No idea why i think that way, just do!

Extremelychocolatey · 20/12/2010 17:01

Lol at "heritage and all that codswallop", mary. My DD has no interest at all in her Chinese heritage, she sees herself as very much a little English girl because she's so secure in her new family and country.

mumofloads - we have no knowledge of or contact with DD's Chinese b-parents but I understand completely - she's MY daughter (and DH's) Xmas Grin

Kristingle · 20/12/2010 22:38

of course they are YOUR children. and no, they are no longer the sons and daughters of their birth parents. that's what the adoption order is about.

they either relinquished that right or had it removed by a court of law. that's the facts. full stop

yes, of course, they are their biological parents. but they are not their legal parents, nor do they fulfil the responsibilities of parents, to bring up teh child

please don't feel guilty or apologise for claiming your own children

and BTW the Sw supervising letterbox contact should be ensuring that cards / letter such as these are not sent ( its different for kinship adopters, I know).

Lilka · 21/12/2010 00:00

My children are 100% mine, but actually they are still the son and daughters of their bio paarents. The adoption order cannot stop them being the son and daughters of their bio parents. it can change who gets responsibility for them yes, and their legal parents, but it doesn't stop them being mother and child.

One good friend of mine placed her child for adoption. They are mother and child. I know she cried most nights in pregnancy because she was agonising over what was best for her baby, she loved that child, she gave up alchol etc, she played mozart to her bump! She loves her cild more than her own life, and placed her because she believed it best. Her actions prove her to be an amazing mother in my eyes, and i have told her this. What else is an amazing mother, if not one who places her child first, and sacrifices for them, and loves unconditionally?

This woman says, along with other bp's who placed their children and i respect them all very much "I relinquished the parenting of my baby, but i did not relinquish my motherhood" And that is so true, she is a mother, she thinks as only a mother does really, i know she also has that cold dread when a child is murdered, and she listens to the news - i know the dread feeling myself, and i do not know any childless women who feel that way when they read those articles.
They will alwys be mother and dauhter, whatever.

I believe biological parents always have the right to call theri chilren their sons and daughters. What else are they exactly?

Even so, of course mumofloads, you are 100% your children's mother, so claim away! Feelings of insecurity are 100% normal, most of us have been there at one time or another :)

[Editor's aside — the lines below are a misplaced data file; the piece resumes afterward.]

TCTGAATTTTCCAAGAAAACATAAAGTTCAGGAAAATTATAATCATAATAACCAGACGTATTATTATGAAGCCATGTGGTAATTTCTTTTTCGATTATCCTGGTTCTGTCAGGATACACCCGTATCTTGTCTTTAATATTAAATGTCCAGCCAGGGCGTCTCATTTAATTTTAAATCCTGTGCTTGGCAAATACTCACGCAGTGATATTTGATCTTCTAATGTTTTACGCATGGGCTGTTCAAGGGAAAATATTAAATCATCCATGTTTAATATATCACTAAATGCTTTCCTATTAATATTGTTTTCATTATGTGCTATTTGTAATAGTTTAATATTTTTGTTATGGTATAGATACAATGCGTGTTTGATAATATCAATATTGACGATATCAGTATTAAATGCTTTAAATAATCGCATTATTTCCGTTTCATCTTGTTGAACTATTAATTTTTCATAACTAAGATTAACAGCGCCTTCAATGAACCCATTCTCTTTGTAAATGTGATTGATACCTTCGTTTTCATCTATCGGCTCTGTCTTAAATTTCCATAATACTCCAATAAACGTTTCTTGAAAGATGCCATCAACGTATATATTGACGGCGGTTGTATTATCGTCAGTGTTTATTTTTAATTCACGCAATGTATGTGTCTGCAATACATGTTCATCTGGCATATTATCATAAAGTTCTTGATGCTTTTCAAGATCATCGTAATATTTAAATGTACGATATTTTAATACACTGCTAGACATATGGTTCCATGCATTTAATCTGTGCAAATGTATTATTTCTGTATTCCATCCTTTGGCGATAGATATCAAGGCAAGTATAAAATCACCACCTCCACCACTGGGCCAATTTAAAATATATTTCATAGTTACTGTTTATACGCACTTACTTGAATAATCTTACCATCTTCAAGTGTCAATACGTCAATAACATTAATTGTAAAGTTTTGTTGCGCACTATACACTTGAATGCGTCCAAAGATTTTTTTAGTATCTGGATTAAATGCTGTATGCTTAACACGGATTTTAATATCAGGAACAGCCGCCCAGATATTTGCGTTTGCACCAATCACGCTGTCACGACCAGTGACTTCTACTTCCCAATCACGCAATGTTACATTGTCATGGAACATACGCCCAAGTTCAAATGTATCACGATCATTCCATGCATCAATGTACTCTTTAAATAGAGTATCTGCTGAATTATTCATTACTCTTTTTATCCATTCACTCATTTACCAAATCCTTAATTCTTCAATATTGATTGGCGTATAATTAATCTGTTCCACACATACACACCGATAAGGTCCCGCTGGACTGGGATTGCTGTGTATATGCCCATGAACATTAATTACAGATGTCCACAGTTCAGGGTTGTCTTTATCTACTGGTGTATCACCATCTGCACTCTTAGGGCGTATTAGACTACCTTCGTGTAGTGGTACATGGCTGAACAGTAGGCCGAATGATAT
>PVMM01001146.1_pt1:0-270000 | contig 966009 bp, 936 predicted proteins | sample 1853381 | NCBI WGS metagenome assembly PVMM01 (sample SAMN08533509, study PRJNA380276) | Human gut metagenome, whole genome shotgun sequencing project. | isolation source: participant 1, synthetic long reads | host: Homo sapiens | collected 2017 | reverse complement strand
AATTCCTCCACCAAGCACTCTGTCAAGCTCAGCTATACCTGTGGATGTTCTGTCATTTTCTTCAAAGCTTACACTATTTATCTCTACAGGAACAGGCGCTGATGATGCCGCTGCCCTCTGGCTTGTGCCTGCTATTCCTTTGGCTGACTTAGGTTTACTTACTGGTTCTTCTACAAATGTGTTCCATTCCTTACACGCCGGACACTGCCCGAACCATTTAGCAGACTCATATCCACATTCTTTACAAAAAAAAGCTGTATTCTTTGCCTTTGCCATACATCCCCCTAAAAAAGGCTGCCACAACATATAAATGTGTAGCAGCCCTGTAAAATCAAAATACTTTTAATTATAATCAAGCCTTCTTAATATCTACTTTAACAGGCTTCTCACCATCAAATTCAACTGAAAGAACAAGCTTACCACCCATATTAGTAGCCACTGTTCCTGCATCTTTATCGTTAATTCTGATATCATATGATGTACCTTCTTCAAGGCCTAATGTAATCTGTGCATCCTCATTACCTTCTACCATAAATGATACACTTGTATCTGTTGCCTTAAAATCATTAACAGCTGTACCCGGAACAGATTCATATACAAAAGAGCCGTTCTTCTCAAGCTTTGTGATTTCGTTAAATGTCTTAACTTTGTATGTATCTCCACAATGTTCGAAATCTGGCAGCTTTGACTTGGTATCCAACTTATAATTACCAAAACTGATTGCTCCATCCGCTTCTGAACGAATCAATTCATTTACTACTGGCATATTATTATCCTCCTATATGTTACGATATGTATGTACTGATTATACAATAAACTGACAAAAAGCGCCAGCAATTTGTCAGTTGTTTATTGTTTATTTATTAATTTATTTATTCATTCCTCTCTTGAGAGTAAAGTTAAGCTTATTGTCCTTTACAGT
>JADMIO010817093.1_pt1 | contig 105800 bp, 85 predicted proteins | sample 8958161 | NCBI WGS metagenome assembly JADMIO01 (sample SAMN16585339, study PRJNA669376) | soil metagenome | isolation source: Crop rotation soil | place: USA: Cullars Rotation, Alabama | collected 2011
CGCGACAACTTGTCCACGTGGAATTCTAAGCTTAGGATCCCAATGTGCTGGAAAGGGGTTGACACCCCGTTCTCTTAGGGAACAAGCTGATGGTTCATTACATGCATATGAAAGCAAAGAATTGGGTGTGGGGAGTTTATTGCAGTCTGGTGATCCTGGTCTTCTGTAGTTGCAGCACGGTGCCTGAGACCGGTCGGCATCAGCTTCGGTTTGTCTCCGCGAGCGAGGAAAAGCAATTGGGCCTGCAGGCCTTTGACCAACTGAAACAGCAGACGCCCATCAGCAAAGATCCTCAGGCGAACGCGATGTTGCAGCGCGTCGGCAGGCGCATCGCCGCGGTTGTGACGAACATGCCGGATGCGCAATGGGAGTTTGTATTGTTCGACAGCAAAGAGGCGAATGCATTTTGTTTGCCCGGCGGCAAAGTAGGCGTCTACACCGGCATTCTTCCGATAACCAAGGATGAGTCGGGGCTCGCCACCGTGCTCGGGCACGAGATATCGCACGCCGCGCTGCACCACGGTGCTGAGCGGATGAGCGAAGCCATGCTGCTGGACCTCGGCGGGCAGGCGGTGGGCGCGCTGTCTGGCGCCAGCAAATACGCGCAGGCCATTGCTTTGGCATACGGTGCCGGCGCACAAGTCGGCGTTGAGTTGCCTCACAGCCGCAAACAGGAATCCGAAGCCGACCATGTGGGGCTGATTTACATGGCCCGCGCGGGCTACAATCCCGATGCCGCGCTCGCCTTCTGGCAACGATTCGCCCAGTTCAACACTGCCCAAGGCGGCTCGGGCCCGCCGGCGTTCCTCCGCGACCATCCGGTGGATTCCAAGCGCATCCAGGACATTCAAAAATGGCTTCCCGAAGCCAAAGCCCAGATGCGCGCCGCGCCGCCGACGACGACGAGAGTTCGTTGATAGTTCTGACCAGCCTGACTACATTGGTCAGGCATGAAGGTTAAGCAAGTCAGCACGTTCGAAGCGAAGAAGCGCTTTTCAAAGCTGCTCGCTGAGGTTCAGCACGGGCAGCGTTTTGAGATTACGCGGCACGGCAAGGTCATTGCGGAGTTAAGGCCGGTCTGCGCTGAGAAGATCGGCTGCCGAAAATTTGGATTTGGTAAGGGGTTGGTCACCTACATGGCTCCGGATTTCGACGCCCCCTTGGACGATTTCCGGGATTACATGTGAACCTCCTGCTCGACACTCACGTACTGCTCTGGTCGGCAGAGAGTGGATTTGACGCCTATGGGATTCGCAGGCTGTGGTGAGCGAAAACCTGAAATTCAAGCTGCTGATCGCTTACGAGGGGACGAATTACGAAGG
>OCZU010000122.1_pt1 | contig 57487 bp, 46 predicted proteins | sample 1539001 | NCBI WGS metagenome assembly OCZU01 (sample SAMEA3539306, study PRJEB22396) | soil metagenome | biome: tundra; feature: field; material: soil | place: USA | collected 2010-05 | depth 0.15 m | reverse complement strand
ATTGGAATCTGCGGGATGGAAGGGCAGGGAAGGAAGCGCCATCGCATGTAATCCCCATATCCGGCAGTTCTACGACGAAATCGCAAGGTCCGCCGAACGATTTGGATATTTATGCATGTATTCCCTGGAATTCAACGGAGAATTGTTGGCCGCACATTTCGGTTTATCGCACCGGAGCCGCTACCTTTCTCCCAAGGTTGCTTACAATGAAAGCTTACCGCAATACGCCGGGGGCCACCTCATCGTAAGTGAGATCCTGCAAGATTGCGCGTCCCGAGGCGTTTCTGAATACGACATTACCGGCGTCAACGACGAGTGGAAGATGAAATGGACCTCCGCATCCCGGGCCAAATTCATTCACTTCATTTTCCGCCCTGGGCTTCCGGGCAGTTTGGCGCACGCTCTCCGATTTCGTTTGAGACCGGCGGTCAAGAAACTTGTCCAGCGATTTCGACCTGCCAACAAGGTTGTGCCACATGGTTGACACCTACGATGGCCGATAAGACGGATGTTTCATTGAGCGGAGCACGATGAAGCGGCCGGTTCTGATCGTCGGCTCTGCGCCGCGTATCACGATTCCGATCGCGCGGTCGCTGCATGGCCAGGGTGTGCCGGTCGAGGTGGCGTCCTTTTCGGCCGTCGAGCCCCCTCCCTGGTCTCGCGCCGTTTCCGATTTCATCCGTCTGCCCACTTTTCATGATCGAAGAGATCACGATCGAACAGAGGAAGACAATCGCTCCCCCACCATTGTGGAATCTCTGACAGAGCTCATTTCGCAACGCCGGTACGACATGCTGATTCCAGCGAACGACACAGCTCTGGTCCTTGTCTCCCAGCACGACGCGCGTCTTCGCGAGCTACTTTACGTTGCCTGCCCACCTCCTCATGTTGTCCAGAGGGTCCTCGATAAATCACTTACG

mumofloads · 21/12/2010 10:48

I agree that these parents will always be the biological parents of adopted children lilka but the situation your friend found herself in is not the norm. Most parents do not relinquish the children willingly for the childs own good. Most of these parents fight to the bitter end to keep the children. Meaning they often have long stays in foster care where they bond with carers before being adopted.
This man is my daughters biological father in my eyes no more than a sperm doner (sp?).
He didn't love her enough to give up alchol or stop beating her birth mother during pregnancy. I don't think he ever has a right to call himself daddy. Daddy is my wonderful husband who holds her when she is sick and pushes her on the swing.
He certainly has no right to continue sending cards saying "to my daughter" and letters to us thanking us for looking after his daughter for him.
kristingle you are right most letters are vetted. Ours are sent to our local family centre and passed to us unopened. I am going to ask that in future they are passed through the adoption team as they should be.

OP posts:
Kewcumber · 21/12/2010 10:50

chocolately - my DS is currently very interested oin being Kazakh and it formed a major part of his "treasure box" resentation at school (he's 5) and I'm sure all the other paretns are wondering where my Kazakh partner is!

mumofloads · 21/12/2010 10:50

Sorry lilka that comes across as being really ranty. I don't mean to be having a bad time with my other DD today and it's coming across in everything I do.

Think I need to take myself off and chill out. Grin

OP posts:
walesblackbird · 21/12/2010 11:13

My children's birth mothers certainly didn't think of what was best for their children. My children's birth mothers put their own needs firmly above any of the myriad of children they've produced between them.

They will always be their birth mothers - a term I used with my children. They gave life to them and that's a fact. However, I am the parent, I'm the mother. I'm the one who's loved them and cared for them since they were babies. I'm the one who's changed the nappies, cleared up the vomit and made sure they were safe. Their birth mothers certainly didn't do that.